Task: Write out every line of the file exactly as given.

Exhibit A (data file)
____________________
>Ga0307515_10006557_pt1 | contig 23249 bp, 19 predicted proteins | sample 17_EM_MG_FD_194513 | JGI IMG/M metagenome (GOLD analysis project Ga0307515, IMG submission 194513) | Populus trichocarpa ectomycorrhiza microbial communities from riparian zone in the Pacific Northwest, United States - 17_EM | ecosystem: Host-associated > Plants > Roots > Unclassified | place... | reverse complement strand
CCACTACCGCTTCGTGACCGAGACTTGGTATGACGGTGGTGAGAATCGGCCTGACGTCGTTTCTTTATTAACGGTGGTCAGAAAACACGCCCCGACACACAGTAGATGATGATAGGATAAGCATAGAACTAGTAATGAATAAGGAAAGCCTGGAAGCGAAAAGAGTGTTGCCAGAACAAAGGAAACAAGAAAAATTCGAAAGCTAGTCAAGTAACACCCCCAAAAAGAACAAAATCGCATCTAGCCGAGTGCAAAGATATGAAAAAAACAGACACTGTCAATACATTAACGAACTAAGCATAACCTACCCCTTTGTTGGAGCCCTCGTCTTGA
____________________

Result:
>Ga0307515_10006557_pt1 | contig 23249 bp, 19 predicted proteins | sample 17_EM_MG_FD_194513 | JGI IMG/M metagenome (GOLD analysis project Ga0307515, IMG submission 194513) | Populus trichocarpa ectomycorrhiza microbial communities from riparian zone in the Pacific Northwest, United States - 17_EM | ecosystem: Host-associated > Plants > Roots > Unclassified | place... | reverse complement strand
CCACTACCGCTTCGTGACCGAGACTTGGTATGACGGTGGTGAGAATCGGCCTGACGTCGTTTCTTTATTAACGGTGGTCAGAAAACACGCCCCGACACACAGTAGATGATGATAGGATAAGCATAGAACTAGTAATGAATAAGGAAAGCCTGGAAGCGAAAAGAGTGTTGCCAGAACAAAGGAAACAAGAAAAATTCGAAAGCTAGTCAAGTAACACCCCCAAAAAGAACAAAATCGCATCTAGCCGAGTGCAAAGATATGAAAAAAACAGACACTGTCAATACATTAACGAACTAAGCATAACCTACCCCTTTGTTGGAGCCCTCGTCTTGA